FIG. 3 shows the actual chromosome images and the resulting karygram. Integration times varied depending on the fluorophore used and ranged from 0.5 to 20 sec. An entire Cobra acquisition and analysis procedure typically took approximately 1 min.

Applied to abnormal chromosomes as shown in the JVM cell line, Cobra allowed for easy detection of abnormal chromosomes (FIG. 4). Essential in the ULS mehtod is that in principle each probe molecule contains the ratio code, making mixing obsolete. Ratio labelling of DEAC, Cy3 and Cy5 performed excellent, and could be well combined with binary fluorescein labelling. Results obtained with these probes are shown in FIG. 5.

The robustness of COBRA depended on the quality of the metaphase chromosomes obtained, as is the case for both automated analysis of Giemsa banded and FISH stained chromosomes. Good quality slides always resulted in images of good signal to noise ratio that could be classified automatically, whereas user intervention increased with decreasing staining quality.

The Cobra principle combines the advantages of ratio labelling and binary labelling. It “settles” for making ratios of two fluorophores only, but utilises the possibility of doubling the number of colours by introducing indirectly labelled haptens, that require a binary decision only. As shown, this approach is feasible and allows for identifying 24 human chromosomes using 4 fluorophores only.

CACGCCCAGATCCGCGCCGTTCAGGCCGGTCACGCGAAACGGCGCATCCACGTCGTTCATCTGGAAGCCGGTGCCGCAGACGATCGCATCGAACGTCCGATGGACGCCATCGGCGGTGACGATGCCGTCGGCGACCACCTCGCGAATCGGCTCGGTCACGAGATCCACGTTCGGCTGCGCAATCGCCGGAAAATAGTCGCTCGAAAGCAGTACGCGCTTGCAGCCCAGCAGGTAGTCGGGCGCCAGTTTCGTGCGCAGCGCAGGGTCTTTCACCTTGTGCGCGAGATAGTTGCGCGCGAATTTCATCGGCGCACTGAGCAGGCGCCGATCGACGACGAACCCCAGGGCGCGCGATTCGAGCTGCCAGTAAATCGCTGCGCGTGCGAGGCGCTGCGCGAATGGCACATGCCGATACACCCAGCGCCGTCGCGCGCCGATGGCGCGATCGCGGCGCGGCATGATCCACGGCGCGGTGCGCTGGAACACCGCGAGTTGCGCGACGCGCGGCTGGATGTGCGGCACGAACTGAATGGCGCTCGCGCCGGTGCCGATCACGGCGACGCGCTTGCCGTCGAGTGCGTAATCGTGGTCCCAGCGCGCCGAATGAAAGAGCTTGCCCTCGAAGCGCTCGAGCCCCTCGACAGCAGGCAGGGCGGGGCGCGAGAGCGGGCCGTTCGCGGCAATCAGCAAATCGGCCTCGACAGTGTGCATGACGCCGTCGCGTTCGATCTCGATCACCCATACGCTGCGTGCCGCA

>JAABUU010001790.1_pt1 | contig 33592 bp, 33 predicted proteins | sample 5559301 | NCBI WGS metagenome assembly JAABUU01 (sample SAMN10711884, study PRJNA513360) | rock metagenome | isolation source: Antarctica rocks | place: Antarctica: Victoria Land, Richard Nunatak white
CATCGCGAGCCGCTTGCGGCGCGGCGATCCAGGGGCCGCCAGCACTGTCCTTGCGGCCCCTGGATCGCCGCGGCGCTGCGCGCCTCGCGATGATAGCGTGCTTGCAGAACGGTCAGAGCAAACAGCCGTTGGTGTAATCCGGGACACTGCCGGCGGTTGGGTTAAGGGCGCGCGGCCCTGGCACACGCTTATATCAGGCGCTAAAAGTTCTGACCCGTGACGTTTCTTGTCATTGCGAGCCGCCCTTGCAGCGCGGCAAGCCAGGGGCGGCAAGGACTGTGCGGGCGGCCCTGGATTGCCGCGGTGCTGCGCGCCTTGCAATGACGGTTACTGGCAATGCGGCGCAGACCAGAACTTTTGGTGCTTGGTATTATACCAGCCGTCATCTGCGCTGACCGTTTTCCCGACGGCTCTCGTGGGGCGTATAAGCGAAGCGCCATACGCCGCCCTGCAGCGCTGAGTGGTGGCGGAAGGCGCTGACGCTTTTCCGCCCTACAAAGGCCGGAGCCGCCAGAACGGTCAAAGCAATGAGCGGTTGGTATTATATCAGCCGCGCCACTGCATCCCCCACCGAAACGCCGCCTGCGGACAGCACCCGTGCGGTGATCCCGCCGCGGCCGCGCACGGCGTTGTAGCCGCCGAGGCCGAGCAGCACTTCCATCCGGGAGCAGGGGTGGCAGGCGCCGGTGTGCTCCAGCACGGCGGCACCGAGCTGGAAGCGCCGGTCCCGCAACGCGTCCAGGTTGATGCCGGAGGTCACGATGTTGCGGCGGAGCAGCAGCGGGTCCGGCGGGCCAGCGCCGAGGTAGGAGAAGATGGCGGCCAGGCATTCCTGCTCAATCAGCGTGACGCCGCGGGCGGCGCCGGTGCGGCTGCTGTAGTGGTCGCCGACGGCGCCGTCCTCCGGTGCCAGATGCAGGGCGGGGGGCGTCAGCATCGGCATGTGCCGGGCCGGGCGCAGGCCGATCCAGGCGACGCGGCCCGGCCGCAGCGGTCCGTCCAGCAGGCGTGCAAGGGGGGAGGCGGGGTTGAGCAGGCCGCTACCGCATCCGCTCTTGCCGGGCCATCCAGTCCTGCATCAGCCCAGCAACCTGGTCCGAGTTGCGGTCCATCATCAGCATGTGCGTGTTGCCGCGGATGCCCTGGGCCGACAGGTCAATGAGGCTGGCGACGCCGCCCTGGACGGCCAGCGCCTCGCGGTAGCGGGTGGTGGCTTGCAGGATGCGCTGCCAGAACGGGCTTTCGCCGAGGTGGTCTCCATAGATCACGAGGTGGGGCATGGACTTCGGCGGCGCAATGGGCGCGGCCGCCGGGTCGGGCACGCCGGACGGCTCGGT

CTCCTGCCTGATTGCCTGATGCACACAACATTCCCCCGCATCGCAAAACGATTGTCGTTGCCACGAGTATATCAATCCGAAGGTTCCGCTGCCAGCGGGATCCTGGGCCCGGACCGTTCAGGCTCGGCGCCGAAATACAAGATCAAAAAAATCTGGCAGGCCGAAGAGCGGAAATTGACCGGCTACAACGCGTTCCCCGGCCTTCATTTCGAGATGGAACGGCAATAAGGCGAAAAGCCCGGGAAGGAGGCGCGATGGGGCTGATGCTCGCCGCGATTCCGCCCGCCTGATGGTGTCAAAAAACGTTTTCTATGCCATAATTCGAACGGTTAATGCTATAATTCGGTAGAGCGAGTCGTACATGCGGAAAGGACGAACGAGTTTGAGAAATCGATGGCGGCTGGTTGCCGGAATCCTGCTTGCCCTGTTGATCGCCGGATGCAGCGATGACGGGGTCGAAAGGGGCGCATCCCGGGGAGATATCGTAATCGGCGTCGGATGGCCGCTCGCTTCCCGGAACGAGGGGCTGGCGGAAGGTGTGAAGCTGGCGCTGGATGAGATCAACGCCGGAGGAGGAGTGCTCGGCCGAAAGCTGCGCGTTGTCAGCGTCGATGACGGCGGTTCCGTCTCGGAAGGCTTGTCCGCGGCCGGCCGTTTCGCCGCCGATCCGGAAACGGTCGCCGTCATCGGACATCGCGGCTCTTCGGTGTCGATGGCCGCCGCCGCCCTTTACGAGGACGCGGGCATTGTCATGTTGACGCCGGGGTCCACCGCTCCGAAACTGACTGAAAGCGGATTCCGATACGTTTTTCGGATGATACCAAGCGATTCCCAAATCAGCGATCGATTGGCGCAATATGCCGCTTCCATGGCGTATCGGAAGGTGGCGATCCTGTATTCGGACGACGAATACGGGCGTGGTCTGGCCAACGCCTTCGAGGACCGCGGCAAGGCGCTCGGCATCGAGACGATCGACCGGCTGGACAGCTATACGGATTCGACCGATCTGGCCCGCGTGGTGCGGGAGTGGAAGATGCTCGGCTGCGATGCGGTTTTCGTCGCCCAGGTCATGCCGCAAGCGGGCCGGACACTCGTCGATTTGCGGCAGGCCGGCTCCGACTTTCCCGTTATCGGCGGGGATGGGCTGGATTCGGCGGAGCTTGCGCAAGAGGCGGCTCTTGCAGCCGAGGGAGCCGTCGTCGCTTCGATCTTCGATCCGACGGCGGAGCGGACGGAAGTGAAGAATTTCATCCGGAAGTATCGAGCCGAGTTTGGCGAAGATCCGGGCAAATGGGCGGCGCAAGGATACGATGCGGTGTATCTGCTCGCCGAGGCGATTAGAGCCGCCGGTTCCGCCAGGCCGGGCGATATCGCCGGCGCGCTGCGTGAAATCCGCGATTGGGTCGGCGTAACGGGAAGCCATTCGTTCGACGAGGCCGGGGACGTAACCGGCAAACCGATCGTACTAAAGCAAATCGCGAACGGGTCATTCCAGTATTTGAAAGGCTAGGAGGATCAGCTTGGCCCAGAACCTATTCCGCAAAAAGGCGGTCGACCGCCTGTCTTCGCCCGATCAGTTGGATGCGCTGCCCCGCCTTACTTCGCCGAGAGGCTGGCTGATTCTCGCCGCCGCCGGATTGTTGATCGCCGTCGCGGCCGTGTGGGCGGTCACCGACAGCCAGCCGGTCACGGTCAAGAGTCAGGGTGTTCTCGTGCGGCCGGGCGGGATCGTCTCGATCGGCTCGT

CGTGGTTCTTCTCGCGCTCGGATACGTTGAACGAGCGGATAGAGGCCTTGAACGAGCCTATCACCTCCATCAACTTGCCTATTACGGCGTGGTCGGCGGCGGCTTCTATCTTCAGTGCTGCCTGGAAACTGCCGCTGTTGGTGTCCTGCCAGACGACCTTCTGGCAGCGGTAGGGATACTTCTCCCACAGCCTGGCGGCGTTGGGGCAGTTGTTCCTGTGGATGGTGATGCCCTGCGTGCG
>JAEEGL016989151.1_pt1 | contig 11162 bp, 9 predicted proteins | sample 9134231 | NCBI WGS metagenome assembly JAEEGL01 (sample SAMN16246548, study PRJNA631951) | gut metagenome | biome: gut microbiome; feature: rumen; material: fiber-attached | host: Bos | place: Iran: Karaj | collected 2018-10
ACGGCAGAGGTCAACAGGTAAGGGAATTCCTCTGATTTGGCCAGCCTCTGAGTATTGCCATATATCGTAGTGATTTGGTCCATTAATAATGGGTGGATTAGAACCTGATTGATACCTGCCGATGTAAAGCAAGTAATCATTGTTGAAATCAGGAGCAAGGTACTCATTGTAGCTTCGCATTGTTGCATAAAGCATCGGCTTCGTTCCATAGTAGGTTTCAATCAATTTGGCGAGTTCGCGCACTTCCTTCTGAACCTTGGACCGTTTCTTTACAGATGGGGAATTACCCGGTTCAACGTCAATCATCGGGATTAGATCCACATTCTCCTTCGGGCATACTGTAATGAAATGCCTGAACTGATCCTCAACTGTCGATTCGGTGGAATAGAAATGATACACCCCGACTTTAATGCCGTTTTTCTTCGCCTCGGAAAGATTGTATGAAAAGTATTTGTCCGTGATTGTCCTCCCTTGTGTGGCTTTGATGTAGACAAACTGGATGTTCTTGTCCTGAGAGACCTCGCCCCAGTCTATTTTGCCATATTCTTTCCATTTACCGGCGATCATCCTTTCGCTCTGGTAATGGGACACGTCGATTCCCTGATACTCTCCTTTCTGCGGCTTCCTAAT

The full potential of this approach has not been explored yet. So far only painting probes were used in Cobra. Considering the short exposure times, we anticipate that other type of probes such as YACs or PACs can be used in a similar approach.

As the mathematical equation shows, the number of colours particularly increases if more dyes or more ratios are used for the primary colour set. It has been shown that distinction of 6 or 7 ratio of two dyes is feasible.

Such an approach is best achievable if chemical labelling is used. The ULS is advantageous for large scale production of quality controlled painting probes. In this context the COBRA strategy for efficient use of fluorophores can significantly contribute to a further increase of MFISH multiplicity and thereby to further exploitation in cytogenetics.

Example 5 Prevention of Cross-hybridisation Between Different HPV Types

Background: The KREATECH HPV typing probe 31, 33 gives on CaSki cells a weak though clear hybridisation signal. CaSki cells are HPV16. Can through the use of trans-DDP this undesired hybridisation be prevented?